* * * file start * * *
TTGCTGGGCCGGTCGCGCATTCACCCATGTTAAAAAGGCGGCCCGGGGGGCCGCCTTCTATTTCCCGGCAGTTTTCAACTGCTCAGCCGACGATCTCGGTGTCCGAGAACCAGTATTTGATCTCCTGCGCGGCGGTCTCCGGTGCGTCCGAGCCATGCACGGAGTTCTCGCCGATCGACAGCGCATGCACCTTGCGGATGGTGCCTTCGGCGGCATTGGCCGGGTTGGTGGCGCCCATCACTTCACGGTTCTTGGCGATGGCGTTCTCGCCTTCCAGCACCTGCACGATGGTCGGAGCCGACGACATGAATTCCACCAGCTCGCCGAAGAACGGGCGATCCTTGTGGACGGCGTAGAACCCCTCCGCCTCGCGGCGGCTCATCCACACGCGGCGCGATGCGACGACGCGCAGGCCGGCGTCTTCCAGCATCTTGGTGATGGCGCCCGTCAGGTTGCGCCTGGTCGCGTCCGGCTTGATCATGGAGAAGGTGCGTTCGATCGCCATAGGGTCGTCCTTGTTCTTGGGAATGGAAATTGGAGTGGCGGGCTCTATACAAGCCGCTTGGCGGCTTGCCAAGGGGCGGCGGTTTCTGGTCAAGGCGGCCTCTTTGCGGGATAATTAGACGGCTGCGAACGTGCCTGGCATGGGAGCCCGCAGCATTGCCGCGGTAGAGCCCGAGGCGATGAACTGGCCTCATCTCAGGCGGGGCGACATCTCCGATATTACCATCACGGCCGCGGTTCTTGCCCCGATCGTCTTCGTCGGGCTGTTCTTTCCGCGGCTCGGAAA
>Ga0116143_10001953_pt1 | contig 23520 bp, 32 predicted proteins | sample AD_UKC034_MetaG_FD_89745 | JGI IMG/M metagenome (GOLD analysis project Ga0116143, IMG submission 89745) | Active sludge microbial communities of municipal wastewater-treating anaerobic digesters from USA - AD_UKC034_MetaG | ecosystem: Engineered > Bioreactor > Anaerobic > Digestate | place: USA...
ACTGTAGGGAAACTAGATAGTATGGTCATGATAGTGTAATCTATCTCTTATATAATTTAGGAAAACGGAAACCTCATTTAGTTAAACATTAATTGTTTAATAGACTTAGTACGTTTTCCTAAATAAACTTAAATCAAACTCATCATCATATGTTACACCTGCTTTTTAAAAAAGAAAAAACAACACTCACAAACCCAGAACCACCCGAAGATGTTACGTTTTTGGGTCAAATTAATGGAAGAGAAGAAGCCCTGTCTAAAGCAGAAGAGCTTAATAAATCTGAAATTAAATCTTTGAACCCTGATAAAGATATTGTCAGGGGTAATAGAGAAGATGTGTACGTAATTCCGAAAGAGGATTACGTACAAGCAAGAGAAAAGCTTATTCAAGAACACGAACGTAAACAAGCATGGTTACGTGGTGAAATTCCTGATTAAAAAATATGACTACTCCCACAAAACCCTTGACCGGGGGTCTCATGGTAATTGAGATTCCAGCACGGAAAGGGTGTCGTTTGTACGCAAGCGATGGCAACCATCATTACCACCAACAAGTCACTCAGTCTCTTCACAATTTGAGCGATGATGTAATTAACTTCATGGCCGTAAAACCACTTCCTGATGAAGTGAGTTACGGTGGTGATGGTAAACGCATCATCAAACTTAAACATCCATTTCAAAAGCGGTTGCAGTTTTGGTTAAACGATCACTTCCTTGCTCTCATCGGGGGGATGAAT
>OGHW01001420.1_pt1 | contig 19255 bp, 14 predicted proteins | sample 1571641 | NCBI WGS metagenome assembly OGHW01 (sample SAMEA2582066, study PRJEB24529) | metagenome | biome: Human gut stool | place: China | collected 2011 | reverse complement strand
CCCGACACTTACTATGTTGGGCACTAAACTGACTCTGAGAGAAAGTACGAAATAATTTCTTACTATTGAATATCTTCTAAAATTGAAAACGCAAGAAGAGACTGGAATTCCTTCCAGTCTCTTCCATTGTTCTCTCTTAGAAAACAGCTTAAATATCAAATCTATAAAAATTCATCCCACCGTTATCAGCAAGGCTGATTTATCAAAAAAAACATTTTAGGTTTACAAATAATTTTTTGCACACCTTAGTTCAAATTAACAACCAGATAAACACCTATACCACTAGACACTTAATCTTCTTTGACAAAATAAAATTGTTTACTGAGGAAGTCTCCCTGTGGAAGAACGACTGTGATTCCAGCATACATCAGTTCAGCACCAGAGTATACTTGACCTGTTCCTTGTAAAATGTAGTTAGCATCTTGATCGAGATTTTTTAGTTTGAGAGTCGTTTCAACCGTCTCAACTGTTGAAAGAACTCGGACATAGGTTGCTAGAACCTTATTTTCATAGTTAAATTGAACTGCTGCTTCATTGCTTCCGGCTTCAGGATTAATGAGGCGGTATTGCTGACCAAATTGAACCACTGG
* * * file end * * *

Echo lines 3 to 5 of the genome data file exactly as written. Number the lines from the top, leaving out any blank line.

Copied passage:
ACTGTAGGGAAACTAGATAGTATGGTCATGATAGTGTAATCTATCTCTTATATAATTTAGGAAAACGGAAACCTCATTTAGTTAAACATTAATTGTTTAATAGACTTAGTACGTTTTCCTAAATAAACTTAAATCAAACTCATCATCATATGTTACACCTGCTTTTTAAAAAAGAAAAAACAACACTCACAAACCCAGAACCACCCGAAGATGTTACGTTTTTGGGTCAAATTAATGGAAGAGAAGAAGCCCTGTCTAAAGCAGAAGAGCTTAATAAATCTGAAATTAAATCTTTGAACCCTGATAAAGATATTGTCAGGGGTAATAGAGAAGATGTGTACGTAATTCCGAAAGAGGATTACGTACAAGCAAGAGAAAAGCTTATTCAAGAACACGAACGTAAACAAGCATGGTTACGTGGTGAAATTCCTGATTAAAAAATATGACTACTCCCACAAAACCCTTGACCGGGGGTCTCATGGTAATTGAGATTCCAGCACGGAAAGGGTGTCGTTTGTACGCAAGCGATGGCAACCATCATTACCACCAACAAGTCACTCAGTCTCTTCACAATTTGAGCGATGATGTAATTAACTTCATGGCCGTAAAACCACTTCCTGATGAAGTGAGTTACGGTGGTGATGGTAAACGCATCATCAAACTTAAACATCCATTTCAAAAGCGGTTGCAGTTTTGGTTAAACGATCACTTCCTTGCTCTCATCGGGGGGATGAAT
>OGHW01001420.1_pt1 | contig 19255 bp, 14 predicted proteins | sample 1571641 | NCBI WGS metagenome assembly OGHW01 (sample SAMEA2582066, study PRJEB24529) | metagenome | biome: Human gut stool | place: China | collected 2011 | reverse complement strand
CCCGACACTTACTATGTTGGGCACTAAACTGACTCTGAGAGAAAGTACGAAATAATTTCTTACTATTGAATATCTTCTAAAATTGAAAACGCAAGAAGAGACTGGAATTCCTTCCAGTCTCTTCCATTGTTCTCTCTTAGAAAACAGCTTAAATATCAAATCTATAAAAATTCATCCCACCGTTATCAGCAAGGCTGATTTATCAAAAAAAACATTTTAGGTTTACAAATAATTTTTTGCACACCTTAGTTCAAATTAACAACCAGATAAACACCTATACCACTAGACACTTAATCTTCTTTGACAAAATAAAATTGTTTACTGAGGAAGTCTCCCTGTGGAAGAACGACTGTGATTCCAGCATACATCAGTTCAGCACCAGAGTATACTTGACCTGTTCCTTGTAAAATGTAGTTAGCATCTTGATCGAGATTTTTTAGTTTGAGAGTCGTTTCAACCGTCTCAACTGTTGAAAGAACTCGGACATAGGTTGCTAGAACCTTATTTTCATAGTTAAATTGAACTGCTGCTTCATTGCTTCCGGCTTCAGGATTAATGAGGCGGTATTGCTGACCAAATTGAACCACTGG